The second part of the interface is telling about masters evaluated points to Learner. Let's say that x2=3 and thus y2=9 represent the results of the evaluation. Then to tell Learner about them we do:


Which would affect the state of the Learner, giving us better predictions on where exciting things would happen even when x1 is still being evaluated. (That is the reason why ask is written with exclamation mark ask!). Ignorant Learner as the name implies would ignore this knowledge and would proceed with evaluating points given by iterator.


To see how Master works, let's consider WorkMaster from the package. To initiate it, we need to define a function on all workers and then start Master:

@everywhere f(x) = x^2
master = WorkMaster(f)

Now we can evaluate the function with specific values as simple as:


And take out the results:


As one can see, it is pretty apparent to make ThreadMaster and other different kinds of Master implementations.


The third and the final concept is the Loop which represents the execution of master on the Loop. That can be initiated as follows:

master = WorkMaster(f)
learner = IgnorantLearner(1:10)
loop = Loop(master,learner)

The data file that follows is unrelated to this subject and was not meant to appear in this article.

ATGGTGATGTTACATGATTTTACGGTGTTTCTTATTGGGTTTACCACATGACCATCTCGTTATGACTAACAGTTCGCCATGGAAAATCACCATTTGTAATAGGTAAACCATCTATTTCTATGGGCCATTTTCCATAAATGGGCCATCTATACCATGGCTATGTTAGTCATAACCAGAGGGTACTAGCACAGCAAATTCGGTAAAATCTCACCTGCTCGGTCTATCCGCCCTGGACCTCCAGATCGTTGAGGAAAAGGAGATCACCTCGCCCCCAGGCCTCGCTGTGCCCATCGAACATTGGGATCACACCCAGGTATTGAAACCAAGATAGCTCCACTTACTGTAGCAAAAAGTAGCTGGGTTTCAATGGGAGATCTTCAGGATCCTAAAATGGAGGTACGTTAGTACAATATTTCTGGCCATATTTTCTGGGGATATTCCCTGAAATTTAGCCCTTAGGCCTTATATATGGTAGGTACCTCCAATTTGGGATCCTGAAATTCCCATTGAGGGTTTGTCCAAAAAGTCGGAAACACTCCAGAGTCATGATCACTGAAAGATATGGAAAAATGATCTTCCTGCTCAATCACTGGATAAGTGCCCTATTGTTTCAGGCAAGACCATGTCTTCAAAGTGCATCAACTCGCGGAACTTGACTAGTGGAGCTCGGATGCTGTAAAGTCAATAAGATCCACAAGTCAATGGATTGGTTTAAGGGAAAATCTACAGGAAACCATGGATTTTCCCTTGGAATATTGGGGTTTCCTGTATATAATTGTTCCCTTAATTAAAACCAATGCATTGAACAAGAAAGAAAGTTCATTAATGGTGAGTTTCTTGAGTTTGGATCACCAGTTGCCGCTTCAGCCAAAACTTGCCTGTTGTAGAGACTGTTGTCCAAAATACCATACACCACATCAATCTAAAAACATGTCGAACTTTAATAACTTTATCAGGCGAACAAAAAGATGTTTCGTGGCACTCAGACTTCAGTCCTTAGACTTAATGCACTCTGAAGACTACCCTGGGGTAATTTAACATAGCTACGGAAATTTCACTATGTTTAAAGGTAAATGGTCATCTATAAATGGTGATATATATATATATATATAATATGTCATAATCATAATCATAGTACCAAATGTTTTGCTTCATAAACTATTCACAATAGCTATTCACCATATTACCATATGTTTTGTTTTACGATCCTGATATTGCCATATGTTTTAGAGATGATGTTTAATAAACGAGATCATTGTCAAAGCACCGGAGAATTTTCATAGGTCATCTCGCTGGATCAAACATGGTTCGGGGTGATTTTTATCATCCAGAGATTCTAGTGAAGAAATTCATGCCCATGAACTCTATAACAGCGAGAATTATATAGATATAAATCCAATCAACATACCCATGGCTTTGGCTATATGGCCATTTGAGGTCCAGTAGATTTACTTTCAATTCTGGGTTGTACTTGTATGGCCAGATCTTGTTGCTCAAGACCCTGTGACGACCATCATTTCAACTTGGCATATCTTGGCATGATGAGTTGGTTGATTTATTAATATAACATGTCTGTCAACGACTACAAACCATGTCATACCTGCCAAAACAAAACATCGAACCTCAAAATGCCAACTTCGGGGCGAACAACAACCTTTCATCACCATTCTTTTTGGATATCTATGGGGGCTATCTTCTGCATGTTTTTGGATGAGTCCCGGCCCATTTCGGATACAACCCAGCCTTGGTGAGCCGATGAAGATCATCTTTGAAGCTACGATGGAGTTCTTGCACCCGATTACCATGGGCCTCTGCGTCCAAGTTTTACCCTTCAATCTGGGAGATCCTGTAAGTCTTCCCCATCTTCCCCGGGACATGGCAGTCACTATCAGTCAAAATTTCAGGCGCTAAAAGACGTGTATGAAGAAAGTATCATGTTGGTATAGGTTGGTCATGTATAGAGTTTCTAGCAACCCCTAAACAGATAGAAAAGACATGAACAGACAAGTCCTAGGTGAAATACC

Also if one wishes to follow the learning process, it is possible to pass a function iterhook(::Loop) is executed in every iteration with constructor Loop(::Master,::Learner,iterhook(::Loop)).

Now the central part is the execution. If one knows the collection beforehand on what one wants to execute the Loop (so it is finite) one can do:

output1 = evaluate!(loop,1:4)

Often, however, one wants to learn until some convergence criteria are being met. That one can also do by passing a stopping condition which is executed every time before a new point is asked:

output2 = evaluate!(loop,learner->learner.state==7,5:9)

which will terminate when the Learner's state would be 7. A note is that evaluate would continue to execute the previous state of the Loop (thus exclamation mark !).

Debugging Learner

Let's imagine a situation where one had spent hours evaluating the function with a Learner. For some particular reason looking at the output, the Learner seems had misbehaved. The question then is how one could debug that?

A way the package overcomes such pitfall is by ensuring a deterministic process of evaluate! function which communicates with Master. This is why it is crucial that ask! does not have stochasticity inside but if needed, takes that from the input. That allows us to replay the history and explore the Learner's state as it evolved.

In TaskMaster that is implemented with HisotyMaster type. To see how to use it, let's apply it on the previous execution:

output = [output1...,output2...]
master = HistoryMaster(output,2)

where 2 is the number of unresolved points which were allowed during the original Masters run. Now to repeat the history, we do:

learner = IgnorantLearner(1:10)
loop = Loop(master,learner,loop->@show loop.learner.state)

As you can see the iterhook(::Loop) makes a lot of sense for debugging. Also, HistoryMaster could be useful to write tests for Learner, so when code changes, one would immediately see the effects of that.